The Reserve Bank of India’s sudden direction last week capping withdrawals from Punjab and Maharashtra Co-operative (PMC) Bank has dealt a severe shock to many folks. Apart from retail depositors who had parked their life savings with the bank, small businesses complained of their business grinding to a halt with RBI directing the bank to stop all lending, investment and business operations for six months. Later reports digging into what went wrong at PMC Bank, one of the top five urban co-operative banks in the country, paint quite a scary picture of depositors’ money being put to risk by concentrated lending and undisclosed bad loans, which went undetected by regulators.
What is it?
Co-operative banks, which are distinct from commercial banks, were born out of the concept of co-operative credit societies where members from a community band together to extend loans to each other, at favourable terms. Credit co-operatives (or co-operative banks) are broadly classified into urban or rural co-operative banks based on their region of operation. Urban co-op banks are classified into scheduled and non-scheduled banks.
There are three key points of difference between scheduled commercial banks and co-operative banks. One, unlike commercial banks, UCBs are only partly regulated by the RBI. While their banking operations are regulated by the RBI, which lays down their capital adequacy, risk control and lending norms, their management and resolution in the case of distress is regulated by the Registrar of Co-operative Societies either under the State or Central government. Two, unlike commercial banks which are structured as joint stock companies, UCBs are structured as co-operatives, with their members carrying unlimited liability. Three, while there is a clear distinction between a commercial bank’s shareholders and its borrowers, in a UCB borrowers can double up as shareholders.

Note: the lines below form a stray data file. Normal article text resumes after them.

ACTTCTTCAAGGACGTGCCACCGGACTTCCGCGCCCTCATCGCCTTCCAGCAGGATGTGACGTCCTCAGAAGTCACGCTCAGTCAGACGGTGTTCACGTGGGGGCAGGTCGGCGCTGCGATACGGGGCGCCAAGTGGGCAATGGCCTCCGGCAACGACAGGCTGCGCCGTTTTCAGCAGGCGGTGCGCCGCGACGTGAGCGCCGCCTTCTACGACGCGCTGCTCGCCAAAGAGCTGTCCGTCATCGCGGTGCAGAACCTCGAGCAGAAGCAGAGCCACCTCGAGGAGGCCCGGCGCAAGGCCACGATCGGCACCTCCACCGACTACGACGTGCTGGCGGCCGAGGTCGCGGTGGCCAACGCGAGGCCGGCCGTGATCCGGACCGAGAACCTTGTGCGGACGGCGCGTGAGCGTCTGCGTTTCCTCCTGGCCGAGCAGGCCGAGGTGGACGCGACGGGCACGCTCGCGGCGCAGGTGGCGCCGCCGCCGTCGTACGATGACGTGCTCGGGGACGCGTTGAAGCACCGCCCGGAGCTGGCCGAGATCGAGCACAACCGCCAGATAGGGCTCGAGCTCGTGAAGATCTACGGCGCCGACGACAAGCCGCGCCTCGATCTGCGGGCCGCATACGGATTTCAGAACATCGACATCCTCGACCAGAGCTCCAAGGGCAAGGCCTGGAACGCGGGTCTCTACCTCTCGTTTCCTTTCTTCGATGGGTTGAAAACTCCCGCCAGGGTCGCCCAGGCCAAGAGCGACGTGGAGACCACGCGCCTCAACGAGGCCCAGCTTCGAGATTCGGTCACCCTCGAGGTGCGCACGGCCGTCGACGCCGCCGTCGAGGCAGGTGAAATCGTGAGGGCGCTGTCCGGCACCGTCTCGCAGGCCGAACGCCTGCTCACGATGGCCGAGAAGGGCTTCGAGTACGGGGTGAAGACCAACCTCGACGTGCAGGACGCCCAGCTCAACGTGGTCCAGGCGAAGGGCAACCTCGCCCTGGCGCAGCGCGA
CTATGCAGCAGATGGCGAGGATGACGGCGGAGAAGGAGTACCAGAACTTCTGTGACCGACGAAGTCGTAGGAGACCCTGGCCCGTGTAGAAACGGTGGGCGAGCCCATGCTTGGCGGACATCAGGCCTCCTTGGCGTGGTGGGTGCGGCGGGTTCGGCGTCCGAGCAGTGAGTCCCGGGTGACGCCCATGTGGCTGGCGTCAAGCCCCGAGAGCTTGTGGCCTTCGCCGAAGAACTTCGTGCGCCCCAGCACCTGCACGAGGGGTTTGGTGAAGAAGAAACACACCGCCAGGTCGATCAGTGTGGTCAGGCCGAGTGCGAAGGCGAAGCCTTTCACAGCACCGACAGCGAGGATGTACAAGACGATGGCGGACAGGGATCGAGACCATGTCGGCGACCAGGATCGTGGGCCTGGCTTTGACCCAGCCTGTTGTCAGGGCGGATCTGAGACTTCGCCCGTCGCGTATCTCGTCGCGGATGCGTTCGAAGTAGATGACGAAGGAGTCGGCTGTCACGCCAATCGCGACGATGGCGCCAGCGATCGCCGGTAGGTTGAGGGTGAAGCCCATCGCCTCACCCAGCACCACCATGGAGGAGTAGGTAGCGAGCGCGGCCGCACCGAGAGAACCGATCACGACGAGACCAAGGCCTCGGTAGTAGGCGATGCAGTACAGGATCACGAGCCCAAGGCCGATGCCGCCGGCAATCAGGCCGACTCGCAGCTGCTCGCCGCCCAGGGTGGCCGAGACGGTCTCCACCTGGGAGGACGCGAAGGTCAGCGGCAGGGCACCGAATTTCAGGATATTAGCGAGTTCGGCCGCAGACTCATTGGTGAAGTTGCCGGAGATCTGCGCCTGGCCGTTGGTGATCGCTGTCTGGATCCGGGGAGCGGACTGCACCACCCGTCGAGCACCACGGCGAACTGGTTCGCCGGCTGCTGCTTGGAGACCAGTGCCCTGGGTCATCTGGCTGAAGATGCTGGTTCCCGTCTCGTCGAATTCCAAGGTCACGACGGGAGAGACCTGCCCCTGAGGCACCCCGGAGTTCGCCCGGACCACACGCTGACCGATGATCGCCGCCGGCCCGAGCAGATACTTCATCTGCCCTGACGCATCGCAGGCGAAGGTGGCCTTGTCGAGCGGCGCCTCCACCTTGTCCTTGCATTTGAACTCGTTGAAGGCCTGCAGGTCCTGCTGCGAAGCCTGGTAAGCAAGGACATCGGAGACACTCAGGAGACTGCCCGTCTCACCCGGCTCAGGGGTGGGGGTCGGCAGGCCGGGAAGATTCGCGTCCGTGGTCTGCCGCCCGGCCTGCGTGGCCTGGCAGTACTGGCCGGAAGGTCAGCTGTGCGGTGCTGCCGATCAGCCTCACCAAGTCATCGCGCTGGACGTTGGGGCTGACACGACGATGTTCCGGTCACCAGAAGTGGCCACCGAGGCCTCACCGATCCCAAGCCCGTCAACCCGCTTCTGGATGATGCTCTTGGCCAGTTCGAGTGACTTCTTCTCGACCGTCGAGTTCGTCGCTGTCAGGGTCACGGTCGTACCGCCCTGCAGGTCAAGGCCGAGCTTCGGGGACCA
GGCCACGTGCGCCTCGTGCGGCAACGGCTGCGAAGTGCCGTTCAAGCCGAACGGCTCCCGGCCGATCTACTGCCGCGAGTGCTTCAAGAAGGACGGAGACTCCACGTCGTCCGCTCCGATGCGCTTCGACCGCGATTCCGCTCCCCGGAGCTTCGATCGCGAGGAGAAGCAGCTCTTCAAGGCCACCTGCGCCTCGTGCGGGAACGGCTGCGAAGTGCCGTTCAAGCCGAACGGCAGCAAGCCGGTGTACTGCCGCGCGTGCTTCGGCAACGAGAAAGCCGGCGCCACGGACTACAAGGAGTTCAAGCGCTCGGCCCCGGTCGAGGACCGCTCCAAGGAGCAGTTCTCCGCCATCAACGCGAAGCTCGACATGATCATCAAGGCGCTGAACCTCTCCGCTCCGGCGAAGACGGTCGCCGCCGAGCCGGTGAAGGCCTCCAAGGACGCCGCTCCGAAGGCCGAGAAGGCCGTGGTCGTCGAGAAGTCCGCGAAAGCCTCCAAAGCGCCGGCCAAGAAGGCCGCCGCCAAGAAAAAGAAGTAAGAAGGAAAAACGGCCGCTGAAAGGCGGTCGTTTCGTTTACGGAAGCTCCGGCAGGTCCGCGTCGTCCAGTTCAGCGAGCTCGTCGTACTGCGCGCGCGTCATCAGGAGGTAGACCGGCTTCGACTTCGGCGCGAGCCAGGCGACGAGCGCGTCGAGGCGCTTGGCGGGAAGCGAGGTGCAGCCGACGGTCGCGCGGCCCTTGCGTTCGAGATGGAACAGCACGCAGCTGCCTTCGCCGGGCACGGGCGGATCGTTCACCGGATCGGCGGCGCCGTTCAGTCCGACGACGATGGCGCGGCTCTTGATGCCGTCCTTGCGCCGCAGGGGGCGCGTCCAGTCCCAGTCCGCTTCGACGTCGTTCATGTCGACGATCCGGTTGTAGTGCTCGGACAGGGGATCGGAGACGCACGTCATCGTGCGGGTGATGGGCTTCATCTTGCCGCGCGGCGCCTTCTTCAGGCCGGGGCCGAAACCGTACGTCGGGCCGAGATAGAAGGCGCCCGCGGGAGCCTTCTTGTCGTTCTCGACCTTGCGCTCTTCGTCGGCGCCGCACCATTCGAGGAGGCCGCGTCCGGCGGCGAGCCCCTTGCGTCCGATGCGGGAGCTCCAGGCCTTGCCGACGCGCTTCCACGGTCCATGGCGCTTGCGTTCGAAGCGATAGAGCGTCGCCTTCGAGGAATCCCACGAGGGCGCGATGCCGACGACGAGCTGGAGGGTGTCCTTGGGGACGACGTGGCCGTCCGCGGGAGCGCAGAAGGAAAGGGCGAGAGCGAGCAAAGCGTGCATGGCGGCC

In the event UCBs fail, deposits with them are covered by the Deposit Insurance and Credit Guarantee Corporation of India up to a sum of ₹1 lakh per depositor, the same as for a commercial bank.
Why is it important?
After initially encouraging UCBs to spring up all over India for financial inclusion, the RBI began to wake up to their poor governance from 2005 when it stopped issuing new UCB licences. With many of these banks failing, and the RBI encouraging weak ones to merge, the number of UCBs operating in India has shrunk from 1,926 in 2005 to 1,551 by 2018. The RBI has also been trying to improve governance at these banks by putting up a Board of Management to oversee them. But the PMC Bank case reveals that a lot of shenanigans still escape RBI’s oversight.
While they may be unpopular with the RBI, UCBs remain quite a hit with retail savers and small businesses because they offer attractive interest rates on deposits, far higher than commercial banks. By end of FY18, UCBs managed ₹4.56 lakh crore in deposits, had advances of ₹2.80 lakh crore and managed total assets of ₹5.63 lakh crore. PMC Bank had ₹11,600 crore of deposits, with branches across seven States.
Why should I care?
If you’ve not been paying much attention to whether you are investing in a scheduled commercial bank or a co-operative bank, the PMC case highlights the possible risks you may be taking. Details leaking out about PMC Bank suggest that the bank lent over 70 per cent of its book, violating RBI limits, to distressed realty group HDIL and also had top management that was connected to HDIL. Nor is PMC Bank the first UCB to be hit by RBI directions. Past investigations have revealed instances of accounting fraud, funds diversion and politically motivated lending at UCBs.
All banks are not equal.
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